Contested Valuation in Corporate Bankruptcy: A Collier Monograph  

September 01, 2011

Valuation is the principle that pervades chapter 11 of the Bankruptcy Code, but it is a mercurial concept, especially in the pressured environment of corporate reorganization. Corporate valuation is ultimately determined — not by the marketplace — but by bankruptcy courts evaluating evidence and hypothesizing how the markets, if efficient and unbiased, would appraise a particular asset or enterprise. This is a remarkably difficult task. While the case law provides certain guiding principles, there is considerable room for further development. As parties have pressed more and more sophisticated valuation theories on the bankruptcy courts, the law has been propelled forward. As a result, the theory and practice of bankruptcy valuation is maturing at a rapid pace.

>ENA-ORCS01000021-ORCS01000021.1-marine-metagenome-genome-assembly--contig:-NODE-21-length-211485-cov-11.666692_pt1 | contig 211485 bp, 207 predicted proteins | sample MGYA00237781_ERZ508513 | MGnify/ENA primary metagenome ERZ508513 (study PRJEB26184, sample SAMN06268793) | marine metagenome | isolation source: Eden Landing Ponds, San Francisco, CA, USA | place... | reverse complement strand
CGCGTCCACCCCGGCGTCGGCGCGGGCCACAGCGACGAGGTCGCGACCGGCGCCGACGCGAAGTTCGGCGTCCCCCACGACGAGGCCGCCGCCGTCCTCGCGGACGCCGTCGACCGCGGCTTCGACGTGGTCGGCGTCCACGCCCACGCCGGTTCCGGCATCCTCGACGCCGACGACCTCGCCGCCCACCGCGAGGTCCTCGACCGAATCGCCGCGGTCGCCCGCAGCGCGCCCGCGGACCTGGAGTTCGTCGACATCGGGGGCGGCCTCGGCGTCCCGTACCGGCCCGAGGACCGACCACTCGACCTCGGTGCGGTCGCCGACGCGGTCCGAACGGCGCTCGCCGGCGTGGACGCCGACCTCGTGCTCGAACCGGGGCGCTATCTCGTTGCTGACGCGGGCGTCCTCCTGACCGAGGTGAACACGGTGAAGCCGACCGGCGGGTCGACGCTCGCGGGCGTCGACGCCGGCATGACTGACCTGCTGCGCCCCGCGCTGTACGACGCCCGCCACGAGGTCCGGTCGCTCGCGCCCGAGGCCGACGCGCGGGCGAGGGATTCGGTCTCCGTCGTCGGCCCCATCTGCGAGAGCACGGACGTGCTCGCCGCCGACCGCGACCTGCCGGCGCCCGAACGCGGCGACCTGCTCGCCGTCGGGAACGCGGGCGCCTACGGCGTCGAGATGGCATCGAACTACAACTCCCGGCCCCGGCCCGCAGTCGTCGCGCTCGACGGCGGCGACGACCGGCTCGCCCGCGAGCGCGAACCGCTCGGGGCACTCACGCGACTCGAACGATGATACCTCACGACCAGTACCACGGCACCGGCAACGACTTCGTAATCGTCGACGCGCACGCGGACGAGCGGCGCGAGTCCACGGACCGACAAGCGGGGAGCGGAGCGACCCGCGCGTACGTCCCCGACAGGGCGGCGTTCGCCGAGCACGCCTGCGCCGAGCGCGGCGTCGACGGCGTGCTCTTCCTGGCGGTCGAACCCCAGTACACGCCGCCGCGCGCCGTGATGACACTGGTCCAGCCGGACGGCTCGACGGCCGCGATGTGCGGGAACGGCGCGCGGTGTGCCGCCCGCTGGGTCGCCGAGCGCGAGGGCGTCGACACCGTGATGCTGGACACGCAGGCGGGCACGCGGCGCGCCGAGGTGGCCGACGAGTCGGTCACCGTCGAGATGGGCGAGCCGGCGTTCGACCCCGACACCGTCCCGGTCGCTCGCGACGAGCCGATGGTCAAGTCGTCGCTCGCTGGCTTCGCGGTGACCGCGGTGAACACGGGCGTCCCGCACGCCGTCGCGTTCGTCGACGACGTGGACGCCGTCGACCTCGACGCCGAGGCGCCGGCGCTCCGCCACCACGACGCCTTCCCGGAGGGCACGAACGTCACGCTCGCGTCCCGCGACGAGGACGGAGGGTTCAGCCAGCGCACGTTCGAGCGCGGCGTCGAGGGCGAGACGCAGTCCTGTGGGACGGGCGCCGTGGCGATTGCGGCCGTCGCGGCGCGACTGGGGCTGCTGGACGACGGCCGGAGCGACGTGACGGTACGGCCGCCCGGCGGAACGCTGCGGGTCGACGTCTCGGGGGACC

Contested Valuation in Corporate Bankruptcy thoroughly discusses valuation as a legal principle, exploring the present state of relevant case law. After opening with a look at valuation and its relation to the overall chapter 11 process, the monograph examines, among other topics, avoidance theories, enterprise valuation, market pricing, valuation procedure, discounted cash flow analysis, liquidation value, tax aspects of valuation, discovery, valuation experts and settlement. Written and edited by 40 of the nation?s leading lawyers, bankers, consultants and distressed investors, Contested Valuation in Corporate Bankruptcy is an indispensible guide to one of the most critical aspects of corporate bankruptcy today.

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